Self-directed Support and the Impact on Self Management
Colin Young, Senior Policy and Outcomes Officer at the Health and Social Care Alliance Scotland, summarises his report “Personal Experiences of Self-directed Support“and the findings which show the impact this can have on self management.
The ALLIANCE recently published its latest report, ‘Personal Experiences of Self-directed Support’, exploring the impact of SDS on the lives of people who require social care in Scotland. It comes just over three years since SDS became law in Scotland and half-way through the country’s 10-year strategy. The report finds that while there have been positive effects of giving people more choice and control over their support, the process of getting SDS and managing budgets can restrict people from achieving their outcomes.
Self-directed support has predominantly been implemented through social work services throughout Scotland. This has meant there has been a more focussed effort on personalising the social care elements of people’s support and outcomes. However, the ALLIANCE has recognised the role SDS could play in improving people’s control over their health outcomes since the introduction of the SDS strategy. That is why the study ‘Personal Experiences of SDS’ gave participants the opportunity to discuss the impact of SDS on their ability to manage their conditions.
Though not explicitly referenced within the research, self management does feature as an aspect of people’s social care experiences and demonstrates the possibility that Self-directed Support could be integral to empowering people to manage their long term conditions. Within the online survey, which asked participants to discuss how they use their SDS to meet their outcomes, 10% of respondents signalled that they used their self-directed support for health care.
While acknowledging the small proportion of participants who discussed SDS in relation to their health, there were two narratives coming through in the research. The first discussed SDS more favourably in terms of its positive effect on participants’ ability to engage in health and fitness activities. Speaking directly to this point, one participant stated that having SDS “Help to manage health conditions, go to hospital appointments, participate in exercise to help my health”, which demonstrates the use of a personal budget to facilitate the maintaining of positive health outcomes.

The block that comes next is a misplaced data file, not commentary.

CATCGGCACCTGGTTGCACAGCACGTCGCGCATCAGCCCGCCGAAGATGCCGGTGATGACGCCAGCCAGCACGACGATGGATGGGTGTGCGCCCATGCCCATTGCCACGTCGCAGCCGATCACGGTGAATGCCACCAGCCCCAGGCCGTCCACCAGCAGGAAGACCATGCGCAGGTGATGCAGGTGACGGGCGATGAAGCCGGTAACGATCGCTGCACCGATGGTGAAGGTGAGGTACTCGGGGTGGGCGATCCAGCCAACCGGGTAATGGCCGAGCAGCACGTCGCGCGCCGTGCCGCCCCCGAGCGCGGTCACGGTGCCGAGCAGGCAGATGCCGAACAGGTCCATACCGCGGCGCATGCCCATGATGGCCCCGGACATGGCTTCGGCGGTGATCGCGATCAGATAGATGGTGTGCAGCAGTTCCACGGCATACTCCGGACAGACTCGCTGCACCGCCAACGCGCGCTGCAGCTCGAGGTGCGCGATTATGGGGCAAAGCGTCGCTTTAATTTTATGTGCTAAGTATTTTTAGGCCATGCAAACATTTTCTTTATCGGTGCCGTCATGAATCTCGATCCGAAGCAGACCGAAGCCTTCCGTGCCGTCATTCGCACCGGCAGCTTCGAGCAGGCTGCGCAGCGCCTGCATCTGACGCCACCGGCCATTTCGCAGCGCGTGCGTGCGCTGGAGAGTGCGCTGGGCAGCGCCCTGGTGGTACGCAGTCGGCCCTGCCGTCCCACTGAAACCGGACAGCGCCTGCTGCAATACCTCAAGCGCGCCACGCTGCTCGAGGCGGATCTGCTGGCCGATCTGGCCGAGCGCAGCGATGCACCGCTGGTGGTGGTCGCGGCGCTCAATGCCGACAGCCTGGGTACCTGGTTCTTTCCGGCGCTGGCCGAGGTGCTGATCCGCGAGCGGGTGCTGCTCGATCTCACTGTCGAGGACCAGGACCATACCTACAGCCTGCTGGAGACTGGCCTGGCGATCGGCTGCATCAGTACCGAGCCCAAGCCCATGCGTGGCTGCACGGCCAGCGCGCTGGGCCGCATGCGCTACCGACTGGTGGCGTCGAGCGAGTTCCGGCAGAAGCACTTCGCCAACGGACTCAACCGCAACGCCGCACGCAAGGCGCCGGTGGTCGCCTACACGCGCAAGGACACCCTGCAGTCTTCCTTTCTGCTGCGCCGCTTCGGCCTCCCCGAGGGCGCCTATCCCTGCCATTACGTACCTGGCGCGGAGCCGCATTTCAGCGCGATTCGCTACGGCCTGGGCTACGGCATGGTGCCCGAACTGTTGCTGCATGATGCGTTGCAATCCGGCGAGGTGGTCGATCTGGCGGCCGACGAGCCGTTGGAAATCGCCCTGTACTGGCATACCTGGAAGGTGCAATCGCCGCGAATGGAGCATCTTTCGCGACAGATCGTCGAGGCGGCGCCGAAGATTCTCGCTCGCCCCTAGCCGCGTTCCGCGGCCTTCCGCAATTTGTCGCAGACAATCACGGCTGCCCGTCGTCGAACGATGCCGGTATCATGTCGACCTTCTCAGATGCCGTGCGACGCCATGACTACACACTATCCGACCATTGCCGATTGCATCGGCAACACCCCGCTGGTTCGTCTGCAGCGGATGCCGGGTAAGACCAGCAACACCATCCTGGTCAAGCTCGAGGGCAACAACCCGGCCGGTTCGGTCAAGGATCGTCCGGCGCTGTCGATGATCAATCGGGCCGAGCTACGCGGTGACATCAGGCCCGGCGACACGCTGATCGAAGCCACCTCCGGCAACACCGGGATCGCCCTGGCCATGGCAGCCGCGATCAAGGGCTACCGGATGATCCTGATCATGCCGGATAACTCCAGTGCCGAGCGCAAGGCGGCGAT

In a more holistic sense, SDS was also described as a way of ensuring the safety and overall wellbeing of people who require support to follow medical regimes in order to stay well. An example of this came from a carer of an elderly parent, who stated that their SDS budget “will be used for a personal assistant to keep my mum safe at all times and aid her with all aspects of the care she requires e.g. personal care, medication prompt, toileting, safety within the home.”
It must also be recognised that there were comments made which suggest that the process and reality of having SDS can have negative effects on people’s health. With the application and assessment often taking up to a year or longer, as the research found, and the eligibility criteria being set at the local level (meaning the picture can look very different across the country), a participant described the toll the process took on her; “…I feel as long as I attend to my father then they won’t give my father the SDS, yet my own health is at risk”. At the same time, another participant discusses the impact of being an employer when in receipt of SDS; “Being an employer was affecting my mental health so a decision was made with my social worker to choose a voluntary sector provider”. This experience well demonstrates the benefits of having a review process integral to a person-centred approach to SDS. However, it is important to understand that SDS cannot be implemented in isolation or viewed independently to a person’s overall wellbeing.
I believe the main lesson to be taken from this blog, and the wider report, is that if SDS is collaboratively designed with people who require social care and it empowers them to be in control of their overall wellbeing, then people could be able to self manage in a way the meets their health and social care outcomes. I hope this research helps to stimulate further conversations about the ways in which self management can support people through their social care experiences. We intend to publish a series of focussed briefings on the key issues for certain demographics, which will be available on the ALLIANCE website when published.